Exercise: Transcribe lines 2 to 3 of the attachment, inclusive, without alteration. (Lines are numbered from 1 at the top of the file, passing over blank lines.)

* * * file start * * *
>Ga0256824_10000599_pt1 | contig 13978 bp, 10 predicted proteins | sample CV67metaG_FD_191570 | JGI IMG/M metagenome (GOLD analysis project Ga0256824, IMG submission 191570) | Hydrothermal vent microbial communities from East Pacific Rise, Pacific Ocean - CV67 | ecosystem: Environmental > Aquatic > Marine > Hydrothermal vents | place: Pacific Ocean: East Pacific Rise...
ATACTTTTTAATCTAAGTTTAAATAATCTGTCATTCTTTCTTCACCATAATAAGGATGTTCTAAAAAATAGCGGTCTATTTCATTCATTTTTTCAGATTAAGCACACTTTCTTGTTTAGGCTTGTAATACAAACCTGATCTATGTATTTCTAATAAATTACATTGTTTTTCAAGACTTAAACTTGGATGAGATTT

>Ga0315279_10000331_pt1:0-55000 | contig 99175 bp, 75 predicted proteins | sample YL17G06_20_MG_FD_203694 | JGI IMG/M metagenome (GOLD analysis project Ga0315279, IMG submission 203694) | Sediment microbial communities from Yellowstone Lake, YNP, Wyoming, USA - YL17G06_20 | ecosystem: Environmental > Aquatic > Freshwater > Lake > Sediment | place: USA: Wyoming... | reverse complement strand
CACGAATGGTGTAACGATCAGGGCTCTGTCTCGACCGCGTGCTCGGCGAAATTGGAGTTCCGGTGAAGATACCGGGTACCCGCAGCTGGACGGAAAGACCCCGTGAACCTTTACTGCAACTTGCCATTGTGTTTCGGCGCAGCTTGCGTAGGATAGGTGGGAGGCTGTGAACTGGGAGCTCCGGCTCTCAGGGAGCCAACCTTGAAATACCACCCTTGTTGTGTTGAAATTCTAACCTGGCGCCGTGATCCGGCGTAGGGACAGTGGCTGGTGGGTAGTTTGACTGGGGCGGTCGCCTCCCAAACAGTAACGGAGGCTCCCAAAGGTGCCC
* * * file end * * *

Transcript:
ATACTTTTTAATCTAAGTTTAAATAATCTGTCATTCTTTCTTCACCATAATAAGGATGTTCTAAAAAATAGCGGTCTATTTCATTCATTTTTTCAGATTAAGCACACTTTCTTGTTTAGGCTTGTAATACAAACCTGATCTATGTATTTCTAATAAATTACATTGTTTTTCAAGACTTAAACTTGGATGAGATTT

>Ga0315279_10000331_pt1:0-55000 | contig 99175 bp, 75 predicted proteins | sample YL17G06_20_MG_FD_203694 | JGI IMG/M metagenome (GOLD analysis project Ga0315279, IMG submission 203694) | Sediment microbial communities from Yellowstone Lake, YNP, Wyoming, USA - YL17G06_20 | ecosystem: Environmental > Aquatic > Freshwater > Lake > Sediment | place: USA: Wyoming... | reverse complement strand